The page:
Are offers that are too low compared to the buyer request budget normally ignored?


#1

If a buyer request is created and the (potential) buyer specified a budget (eg. $50), and an offer was sent that was low (eg. $5) would that offer normally be ignored (assuming it wasn’t at the top of the list of offers, and assuming a lot of offers had been sent to that request - eg. around 30), ie. would the buyer normally assume the seller wouldn’t be able to do what he wanted, to his required standard, for the price specified - or just consider the ones that were a lot closer to his budget, assuming they will likely give better results?

Would an offer that is below a certain percentage of the specified budget normally be just ignored and any links (like samples in it) not usually be looked at?

Would a buyer only normally really consider an offer to their buyer request if, for offers with a specified budget, the offer is >= a certain percentage of their budget (eg. >=50% of their budget)?

What if a seller has a relevant gig for a buyer request but their gig/gig package price is quite a lot less than the specified budget in the buyer request? In theory the seller could increase the price of their gig/gig package but that could put other buyers off buying their gig. What is the best recommendation in this case?


#2

Good questions! I think these are generalized since not all buyers would follow the same rules, but I like that you are asking questions in order to improve!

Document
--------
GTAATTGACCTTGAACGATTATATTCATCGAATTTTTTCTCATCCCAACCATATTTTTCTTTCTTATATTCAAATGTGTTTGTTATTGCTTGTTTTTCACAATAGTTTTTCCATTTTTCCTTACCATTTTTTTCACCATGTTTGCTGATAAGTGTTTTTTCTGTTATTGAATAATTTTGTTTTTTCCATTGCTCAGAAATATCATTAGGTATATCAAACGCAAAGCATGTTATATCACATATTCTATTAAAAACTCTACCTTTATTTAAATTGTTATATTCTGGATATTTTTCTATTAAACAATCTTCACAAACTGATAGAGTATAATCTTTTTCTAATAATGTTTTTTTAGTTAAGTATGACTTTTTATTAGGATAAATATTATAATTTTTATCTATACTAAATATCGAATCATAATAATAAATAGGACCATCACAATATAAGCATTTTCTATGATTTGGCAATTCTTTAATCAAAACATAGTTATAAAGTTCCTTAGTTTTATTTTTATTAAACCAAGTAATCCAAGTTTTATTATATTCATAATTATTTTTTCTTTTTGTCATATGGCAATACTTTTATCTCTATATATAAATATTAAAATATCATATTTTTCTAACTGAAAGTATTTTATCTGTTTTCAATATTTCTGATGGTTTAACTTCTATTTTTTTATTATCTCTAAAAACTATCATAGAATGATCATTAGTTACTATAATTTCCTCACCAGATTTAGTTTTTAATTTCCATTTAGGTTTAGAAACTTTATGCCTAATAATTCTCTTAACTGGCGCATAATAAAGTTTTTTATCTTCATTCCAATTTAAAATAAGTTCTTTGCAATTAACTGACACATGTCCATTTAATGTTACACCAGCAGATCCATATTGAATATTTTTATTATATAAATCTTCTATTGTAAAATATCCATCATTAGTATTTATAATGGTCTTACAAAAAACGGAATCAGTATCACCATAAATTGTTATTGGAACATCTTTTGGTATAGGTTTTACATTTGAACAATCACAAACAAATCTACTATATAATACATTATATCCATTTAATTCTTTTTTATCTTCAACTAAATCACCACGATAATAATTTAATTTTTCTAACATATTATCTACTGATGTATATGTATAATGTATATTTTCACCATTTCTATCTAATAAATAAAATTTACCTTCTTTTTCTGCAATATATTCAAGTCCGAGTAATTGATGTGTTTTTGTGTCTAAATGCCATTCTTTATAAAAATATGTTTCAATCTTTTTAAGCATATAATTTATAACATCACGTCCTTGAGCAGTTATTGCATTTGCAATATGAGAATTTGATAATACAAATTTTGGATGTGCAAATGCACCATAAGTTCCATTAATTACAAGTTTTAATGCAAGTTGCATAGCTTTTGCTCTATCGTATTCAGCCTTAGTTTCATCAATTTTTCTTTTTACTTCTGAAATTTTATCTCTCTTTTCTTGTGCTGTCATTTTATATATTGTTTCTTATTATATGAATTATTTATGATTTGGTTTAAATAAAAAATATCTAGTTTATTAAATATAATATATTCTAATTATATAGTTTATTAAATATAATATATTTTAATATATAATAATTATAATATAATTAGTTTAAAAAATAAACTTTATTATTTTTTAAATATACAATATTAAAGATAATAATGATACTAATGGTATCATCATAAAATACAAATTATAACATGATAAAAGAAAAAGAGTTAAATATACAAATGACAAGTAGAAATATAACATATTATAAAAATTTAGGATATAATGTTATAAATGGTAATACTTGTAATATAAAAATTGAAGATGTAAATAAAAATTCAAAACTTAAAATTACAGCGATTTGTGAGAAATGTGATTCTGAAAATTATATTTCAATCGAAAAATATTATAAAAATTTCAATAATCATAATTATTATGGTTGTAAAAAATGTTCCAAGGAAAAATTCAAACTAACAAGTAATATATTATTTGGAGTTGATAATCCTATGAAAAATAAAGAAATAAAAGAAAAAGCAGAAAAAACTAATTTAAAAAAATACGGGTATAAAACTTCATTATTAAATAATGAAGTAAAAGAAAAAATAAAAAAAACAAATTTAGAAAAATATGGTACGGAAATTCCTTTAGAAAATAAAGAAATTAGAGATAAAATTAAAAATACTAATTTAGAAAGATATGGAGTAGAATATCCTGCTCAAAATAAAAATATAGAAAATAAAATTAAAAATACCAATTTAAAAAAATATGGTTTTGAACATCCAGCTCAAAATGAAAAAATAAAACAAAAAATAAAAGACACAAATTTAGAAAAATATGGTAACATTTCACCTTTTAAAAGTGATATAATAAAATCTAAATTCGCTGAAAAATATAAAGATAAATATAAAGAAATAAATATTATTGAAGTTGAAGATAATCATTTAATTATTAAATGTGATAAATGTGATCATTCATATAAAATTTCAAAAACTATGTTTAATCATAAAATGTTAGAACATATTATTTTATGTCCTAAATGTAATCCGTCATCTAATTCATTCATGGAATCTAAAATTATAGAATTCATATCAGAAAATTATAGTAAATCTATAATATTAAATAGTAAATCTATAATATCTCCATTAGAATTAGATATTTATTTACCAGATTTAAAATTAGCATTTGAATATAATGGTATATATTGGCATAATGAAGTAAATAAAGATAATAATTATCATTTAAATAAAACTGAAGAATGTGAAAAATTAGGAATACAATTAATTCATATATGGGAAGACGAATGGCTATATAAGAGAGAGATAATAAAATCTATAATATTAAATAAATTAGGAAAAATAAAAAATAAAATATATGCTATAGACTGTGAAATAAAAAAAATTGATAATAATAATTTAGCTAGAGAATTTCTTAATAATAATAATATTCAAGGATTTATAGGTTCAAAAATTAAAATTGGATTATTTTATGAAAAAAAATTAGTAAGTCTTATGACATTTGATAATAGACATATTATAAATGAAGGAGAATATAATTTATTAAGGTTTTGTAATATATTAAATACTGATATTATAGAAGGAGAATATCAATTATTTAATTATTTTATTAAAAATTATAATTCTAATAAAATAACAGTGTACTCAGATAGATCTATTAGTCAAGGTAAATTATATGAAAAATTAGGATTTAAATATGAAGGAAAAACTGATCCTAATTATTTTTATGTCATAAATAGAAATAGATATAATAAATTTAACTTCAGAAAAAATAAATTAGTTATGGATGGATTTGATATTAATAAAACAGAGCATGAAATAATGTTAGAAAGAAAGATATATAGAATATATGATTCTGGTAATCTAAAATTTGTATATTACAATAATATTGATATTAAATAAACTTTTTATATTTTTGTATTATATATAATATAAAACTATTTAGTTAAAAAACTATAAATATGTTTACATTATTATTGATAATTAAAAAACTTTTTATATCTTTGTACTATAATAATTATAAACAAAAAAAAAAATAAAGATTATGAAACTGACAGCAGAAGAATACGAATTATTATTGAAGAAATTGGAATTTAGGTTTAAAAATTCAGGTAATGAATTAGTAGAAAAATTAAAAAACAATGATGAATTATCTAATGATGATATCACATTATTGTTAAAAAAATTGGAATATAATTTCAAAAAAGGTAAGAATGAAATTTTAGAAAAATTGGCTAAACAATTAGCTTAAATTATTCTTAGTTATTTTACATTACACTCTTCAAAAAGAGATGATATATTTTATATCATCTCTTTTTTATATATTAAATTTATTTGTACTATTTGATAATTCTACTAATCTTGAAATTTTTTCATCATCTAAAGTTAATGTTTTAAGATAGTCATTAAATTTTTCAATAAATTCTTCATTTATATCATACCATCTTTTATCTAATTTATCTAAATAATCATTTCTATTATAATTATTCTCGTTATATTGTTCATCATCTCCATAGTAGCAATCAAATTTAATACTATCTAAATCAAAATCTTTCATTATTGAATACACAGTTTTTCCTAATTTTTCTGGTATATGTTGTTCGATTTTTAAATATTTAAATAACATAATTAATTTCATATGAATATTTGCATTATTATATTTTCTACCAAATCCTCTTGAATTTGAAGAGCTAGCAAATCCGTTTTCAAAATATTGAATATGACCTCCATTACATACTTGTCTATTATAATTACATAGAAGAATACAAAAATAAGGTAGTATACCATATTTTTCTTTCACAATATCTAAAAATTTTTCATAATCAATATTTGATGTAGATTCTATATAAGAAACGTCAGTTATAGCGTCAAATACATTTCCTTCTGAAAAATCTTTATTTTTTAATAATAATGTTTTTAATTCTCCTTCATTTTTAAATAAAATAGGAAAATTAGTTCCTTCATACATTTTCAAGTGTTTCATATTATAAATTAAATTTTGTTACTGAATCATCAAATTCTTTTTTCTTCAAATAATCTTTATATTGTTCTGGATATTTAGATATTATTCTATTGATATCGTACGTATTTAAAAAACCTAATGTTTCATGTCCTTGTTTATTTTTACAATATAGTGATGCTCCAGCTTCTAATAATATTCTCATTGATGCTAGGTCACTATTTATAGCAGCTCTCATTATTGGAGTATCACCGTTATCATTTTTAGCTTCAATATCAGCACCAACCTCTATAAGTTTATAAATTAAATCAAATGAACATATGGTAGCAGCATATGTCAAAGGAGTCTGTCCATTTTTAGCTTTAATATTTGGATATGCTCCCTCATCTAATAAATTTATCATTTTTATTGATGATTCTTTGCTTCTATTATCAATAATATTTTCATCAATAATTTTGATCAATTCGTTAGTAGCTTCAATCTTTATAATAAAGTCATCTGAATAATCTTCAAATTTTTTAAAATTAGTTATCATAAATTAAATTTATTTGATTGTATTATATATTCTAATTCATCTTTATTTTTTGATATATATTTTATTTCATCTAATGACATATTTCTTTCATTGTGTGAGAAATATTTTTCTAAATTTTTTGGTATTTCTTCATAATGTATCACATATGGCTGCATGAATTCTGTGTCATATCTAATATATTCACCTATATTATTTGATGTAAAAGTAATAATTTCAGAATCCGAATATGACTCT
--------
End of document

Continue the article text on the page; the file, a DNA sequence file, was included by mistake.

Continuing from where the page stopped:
This is something I had/have to battle as a New Seller. I provide the best quality product I can. I also offer 24 hour turn around on most projects. I do this because I am new and need to build reviews and a client base. However, I have received questions about what type of quality I provide since it is done so quick and for so cheap. The truth is that I’ve averaged about 1 sale per day since I started (and that has been a lot of work to achieve this). I communicate with potential buyers that I have experience in my field and that I am building my Fiverr profile. I tell them I want to work with them not just now, but in the future as well. So I am willing to provide a top quality product, with a fast turn around.

I have not had any buyers question the quality of my work since I started, but have received numerous compliments and messages of being “pleasantly surprised”. So it is an obstacle at first, but stand by what you provide and understand that some will pass on you no matter how good you may be.


#3

Short answer: Yes.

Long answer: Serious buyers know some projects are impossible to do at a ridiculous price. It leads me to believe that

  • Seller didn’t read my requirement, but bid quickly to be the first.
  • Seller will do a switch & bait after I order
  • Seller is playing joke on me

I delete without reading. I filter for reasonable price, not the lowest and how well it’s written.


#4

It really does depend. Your pitch should account for what they can expect from you from the price, and acknowledge exactly how you will fit their requests.

Your price is your price for your quality and input. Just try to display your value in your pitch.


#5

The problem is, a seller with a gig where the price (or price of the highest package) is < half the price of the buyers budget won’t really have a chance to get the offer accepted, even if they can do what is asked, and even if they can show an example of what is being asked (eg. in a dropbox link, linked to from the offer description), as the potential buyer will likely not read it if it’s too low, but if the seller priced it higher than his gig price (or price of highest package) the buyer may complain about that (the buyer may say he could just buy the gig at it’s normal price so think the seller shouldn’t be asking for more).

Maybe the only real option is to price the gig/gig packages higher or somehow create another gig for the higher price (worded so the higher & lower priced gig’s descriptions are different enough).